Mossberg Silver Reserve II Shotgun Review
Mossberg Silver Reserve II Shotgun Review
In the world of shotgun shooting sports, the sky is virtually the limit in what you can pay for a good upland game, trap, or skeet gun, especially when considering the traditional over/under configuration. With names such as Krieghoff, Kolar, and Perazzi, one can purchase a fuel-efficient passenger car cheaper than what a lot of professional and Olympic shooters prefer. For the rest of us mere mortals who like to occasionally bust a clay pigeon or two with friends, there are much more affordable shotguns on the market. This week, we take a look at the Mossberg Silver Reserve II Shotgun, and we recap the results of putting it through the paces on the range over the past several months.
The Silver Reserve II is a series of hinge or â€œbreak action shotguns offered by Mossberg's International division imported from Kahn in Istanbul, Turkey. This series of over / under configured shotguns uses a standard box-lock with double under lugs. The Silver Reserve II series comes in various models, chamberings, and barrel lengths such as Field, Field Combo, Sport, SuperSport, and the small, 20 gauge only Bantam model. Currently, most models are offered in 12, 20, and 28 gauge as well as .410. (Sorry, no 16 gauge in the entry-level Mossberg) Barrel lengths vary from 26 to 32 as well as varying barrel rib widths. All models come with hard-chrome plated chambers and bores which make for easy maintenance and cleaning. Except for the 28 gauge chambered for 2 3/4 shells, all other gauges are chambered in 3 .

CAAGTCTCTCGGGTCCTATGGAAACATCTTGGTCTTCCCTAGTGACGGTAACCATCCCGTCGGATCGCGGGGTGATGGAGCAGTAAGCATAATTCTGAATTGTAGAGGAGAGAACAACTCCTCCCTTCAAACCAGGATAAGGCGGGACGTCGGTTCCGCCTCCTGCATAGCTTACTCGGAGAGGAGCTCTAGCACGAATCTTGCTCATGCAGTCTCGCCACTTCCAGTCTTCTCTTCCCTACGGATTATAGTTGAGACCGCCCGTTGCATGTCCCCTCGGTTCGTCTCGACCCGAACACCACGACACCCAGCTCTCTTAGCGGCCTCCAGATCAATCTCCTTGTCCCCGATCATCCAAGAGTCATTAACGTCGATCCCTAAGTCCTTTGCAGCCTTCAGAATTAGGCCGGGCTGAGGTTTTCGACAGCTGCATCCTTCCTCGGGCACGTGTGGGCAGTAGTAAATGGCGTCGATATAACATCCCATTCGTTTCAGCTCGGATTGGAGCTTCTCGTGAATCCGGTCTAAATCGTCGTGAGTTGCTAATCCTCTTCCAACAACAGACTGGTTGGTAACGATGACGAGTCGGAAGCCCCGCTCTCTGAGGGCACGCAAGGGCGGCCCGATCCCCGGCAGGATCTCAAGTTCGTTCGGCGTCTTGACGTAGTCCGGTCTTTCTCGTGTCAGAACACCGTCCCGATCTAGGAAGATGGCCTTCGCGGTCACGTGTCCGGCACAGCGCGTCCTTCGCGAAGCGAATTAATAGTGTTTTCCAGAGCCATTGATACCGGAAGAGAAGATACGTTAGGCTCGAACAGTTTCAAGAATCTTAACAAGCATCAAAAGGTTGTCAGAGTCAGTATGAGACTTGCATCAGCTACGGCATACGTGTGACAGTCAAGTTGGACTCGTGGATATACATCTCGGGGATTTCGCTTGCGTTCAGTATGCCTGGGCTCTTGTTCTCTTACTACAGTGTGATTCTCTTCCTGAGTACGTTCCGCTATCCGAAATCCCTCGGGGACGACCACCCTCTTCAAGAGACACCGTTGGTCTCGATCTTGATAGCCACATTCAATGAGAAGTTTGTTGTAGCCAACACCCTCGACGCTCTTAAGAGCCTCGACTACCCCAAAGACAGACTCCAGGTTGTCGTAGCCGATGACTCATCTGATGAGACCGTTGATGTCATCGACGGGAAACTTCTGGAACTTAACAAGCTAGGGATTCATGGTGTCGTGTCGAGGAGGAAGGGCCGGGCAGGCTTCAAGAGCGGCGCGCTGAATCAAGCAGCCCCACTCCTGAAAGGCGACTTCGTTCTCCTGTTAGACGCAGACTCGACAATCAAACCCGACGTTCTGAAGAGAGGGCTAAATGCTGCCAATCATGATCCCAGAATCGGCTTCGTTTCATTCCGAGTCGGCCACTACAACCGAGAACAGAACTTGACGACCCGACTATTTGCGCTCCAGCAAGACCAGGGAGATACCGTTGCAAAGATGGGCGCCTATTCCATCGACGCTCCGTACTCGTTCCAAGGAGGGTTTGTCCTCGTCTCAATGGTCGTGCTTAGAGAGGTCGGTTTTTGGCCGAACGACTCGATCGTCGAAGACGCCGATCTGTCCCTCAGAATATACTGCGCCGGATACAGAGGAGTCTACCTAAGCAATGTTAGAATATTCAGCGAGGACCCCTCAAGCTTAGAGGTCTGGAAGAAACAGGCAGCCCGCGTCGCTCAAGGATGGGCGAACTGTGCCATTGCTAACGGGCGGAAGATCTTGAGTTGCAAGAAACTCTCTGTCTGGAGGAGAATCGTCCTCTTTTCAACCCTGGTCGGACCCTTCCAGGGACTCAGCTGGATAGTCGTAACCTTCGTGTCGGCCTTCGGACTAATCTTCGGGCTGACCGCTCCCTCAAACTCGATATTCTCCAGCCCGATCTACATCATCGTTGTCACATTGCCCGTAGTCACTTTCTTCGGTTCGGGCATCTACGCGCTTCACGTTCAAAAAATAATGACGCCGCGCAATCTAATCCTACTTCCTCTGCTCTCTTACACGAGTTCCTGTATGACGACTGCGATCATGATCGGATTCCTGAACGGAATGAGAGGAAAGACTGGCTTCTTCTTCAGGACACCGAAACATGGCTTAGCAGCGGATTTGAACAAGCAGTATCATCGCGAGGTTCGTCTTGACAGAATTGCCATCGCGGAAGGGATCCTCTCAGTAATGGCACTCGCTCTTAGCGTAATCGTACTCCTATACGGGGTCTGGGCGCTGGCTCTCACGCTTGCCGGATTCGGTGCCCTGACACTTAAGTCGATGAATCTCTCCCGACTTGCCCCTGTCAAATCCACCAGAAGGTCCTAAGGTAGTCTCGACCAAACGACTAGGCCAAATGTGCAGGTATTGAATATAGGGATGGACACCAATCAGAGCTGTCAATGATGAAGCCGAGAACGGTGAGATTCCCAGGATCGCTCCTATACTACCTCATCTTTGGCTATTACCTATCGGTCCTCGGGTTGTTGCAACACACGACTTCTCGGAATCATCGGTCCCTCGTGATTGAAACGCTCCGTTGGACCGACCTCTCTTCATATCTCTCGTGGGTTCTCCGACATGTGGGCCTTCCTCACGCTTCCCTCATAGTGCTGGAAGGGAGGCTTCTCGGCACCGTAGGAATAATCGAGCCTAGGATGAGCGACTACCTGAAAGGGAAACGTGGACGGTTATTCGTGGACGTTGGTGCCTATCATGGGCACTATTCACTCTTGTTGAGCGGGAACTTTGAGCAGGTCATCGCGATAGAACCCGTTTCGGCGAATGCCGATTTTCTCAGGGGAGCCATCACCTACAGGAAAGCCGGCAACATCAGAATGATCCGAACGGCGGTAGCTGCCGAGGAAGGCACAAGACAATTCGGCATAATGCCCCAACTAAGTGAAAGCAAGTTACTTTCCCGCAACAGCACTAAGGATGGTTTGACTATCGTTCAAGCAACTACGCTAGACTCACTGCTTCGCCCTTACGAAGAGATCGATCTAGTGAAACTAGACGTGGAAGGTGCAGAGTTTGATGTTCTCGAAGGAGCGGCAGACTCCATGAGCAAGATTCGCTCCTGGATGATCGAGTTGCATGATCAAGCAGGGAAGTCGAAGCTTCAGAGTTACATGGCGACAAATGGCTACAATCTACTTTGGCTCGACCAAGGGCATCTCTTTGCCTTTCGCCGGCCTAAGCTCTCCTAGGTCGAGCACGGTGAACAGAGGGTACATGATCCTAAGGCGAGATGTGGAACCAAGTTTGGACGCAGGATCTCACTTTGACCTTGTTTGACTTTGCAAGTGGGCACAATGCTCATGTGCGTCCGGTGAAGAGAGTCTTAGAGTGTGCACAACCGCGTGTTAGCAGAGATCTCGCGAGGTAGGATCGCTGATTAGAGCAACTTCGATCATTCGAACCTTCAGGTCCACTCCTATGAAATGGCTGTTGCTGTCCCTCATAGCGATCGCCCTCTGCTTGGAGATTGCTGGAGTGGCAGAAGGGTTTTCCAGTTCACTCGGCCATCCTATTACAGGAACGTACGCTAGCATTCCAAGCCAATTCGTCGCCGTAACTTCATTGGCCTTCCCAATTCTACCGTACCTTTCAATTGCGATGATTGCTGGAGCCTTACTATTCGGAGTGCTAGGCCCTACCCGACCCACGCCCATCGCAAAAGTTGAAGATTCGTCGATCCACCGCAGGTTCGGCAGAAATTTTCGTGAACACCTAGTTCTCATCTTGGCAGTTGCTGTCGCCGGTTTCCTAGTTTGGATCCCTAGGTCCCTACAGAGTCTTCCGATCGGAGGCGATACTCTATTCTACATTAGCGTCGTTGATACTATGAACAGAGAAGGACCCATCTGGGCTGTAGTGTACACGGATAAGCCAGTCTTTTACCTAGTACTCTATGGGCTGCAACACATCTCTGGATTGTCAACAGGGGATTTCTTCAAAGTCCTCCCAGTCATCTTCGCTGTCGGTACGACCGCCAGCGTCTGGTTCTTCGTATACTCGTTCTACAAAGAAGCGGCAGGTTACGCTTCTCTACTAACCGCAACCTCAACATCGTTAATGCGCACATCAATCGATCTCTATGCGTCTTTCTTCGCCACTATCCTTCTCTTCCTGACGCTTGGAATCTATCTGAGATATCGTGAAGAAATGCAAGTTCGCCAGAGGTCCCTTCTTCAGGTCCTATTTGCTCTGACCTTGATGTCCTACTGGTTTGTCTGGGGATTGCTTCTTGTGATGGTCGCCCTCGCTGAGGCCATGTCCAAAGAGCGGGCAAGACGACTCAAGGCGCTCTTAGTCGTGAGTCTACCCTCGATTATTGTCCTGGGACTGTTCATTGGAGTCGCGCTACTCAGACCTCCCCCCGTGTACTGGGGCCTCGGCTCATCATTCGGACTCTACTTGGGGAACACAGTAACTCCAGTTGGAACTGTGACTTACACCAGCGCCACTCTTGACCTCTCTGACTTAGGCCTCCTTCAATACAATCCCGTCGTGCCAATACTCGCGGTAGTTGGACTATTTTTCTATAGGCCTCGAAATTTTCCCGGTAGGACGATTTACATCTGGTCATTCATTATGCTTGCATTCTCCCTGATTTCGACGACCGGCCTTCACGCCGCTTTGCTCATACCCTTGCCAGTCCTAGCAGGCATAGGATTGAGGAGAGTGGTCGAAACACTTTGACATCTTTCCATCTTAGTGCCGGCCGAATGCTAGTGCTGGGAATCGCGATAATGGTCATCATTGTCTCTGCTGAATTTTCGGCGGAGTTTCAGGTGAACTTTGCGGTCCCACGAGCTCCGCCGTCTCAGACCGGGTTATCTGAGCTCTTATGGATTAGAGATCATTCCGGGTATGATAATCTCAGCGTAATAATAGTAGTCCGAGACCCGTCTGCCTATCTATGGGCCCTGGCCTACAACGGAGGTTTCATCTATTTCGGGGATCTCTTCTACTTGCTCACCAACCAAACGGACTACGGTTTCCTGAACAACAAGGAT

For this review, Mossberg sent over the basic Mossberg Field Model #75412 12 gauge with extractors. (Ejectors are featured on the Sport and SuperSport models) The shotgun arrived in a compact hard plastic case broken down into two parts, the receiver, and the barrels. Accompanying the shotgun inside the box were the owner's manual and another small hard plastic case. This box contained 3 screws in the chokes to replace the two already installed in the barrel. With literally a flick of the wrist, I assembled the Silver Reserve II and began to inspect it. The bright polished silver finish and full covering scroll work matched up well with the good-looking Black Walnut stock set. Overall, the whole shotgun made a very impressive-looking setup, but I assure you, it would never be confused with a hand-built $40,000 Krieghoff, nor do I have a need for it to be.
I dropped in a pair of 12 gauge Snap Caps and mounted the shotgun to my shoulder in a shooting stance. The 28 barrels gave the gun's relatively light, overall 7.5lb weight a good balance, and easy swing. My excitement was cut short however once I pulled the trigger. Despite virtually no overtravel, the trigger was rough and a bit heavy. This would be noted for revisit once the opportunity to range test the shotgun came about. In past experiences, all shotgun trigger seems heavy when focusing on it but in the field, with my mind on the target, the trigger becomes a relatively dead issue.
Silver Reserve II Field Model (Tested) Specs
Barrel Type: Vent Rib
Barrel Length: 28"
Sight: Front Bead
Choke: Field Set (5 Total)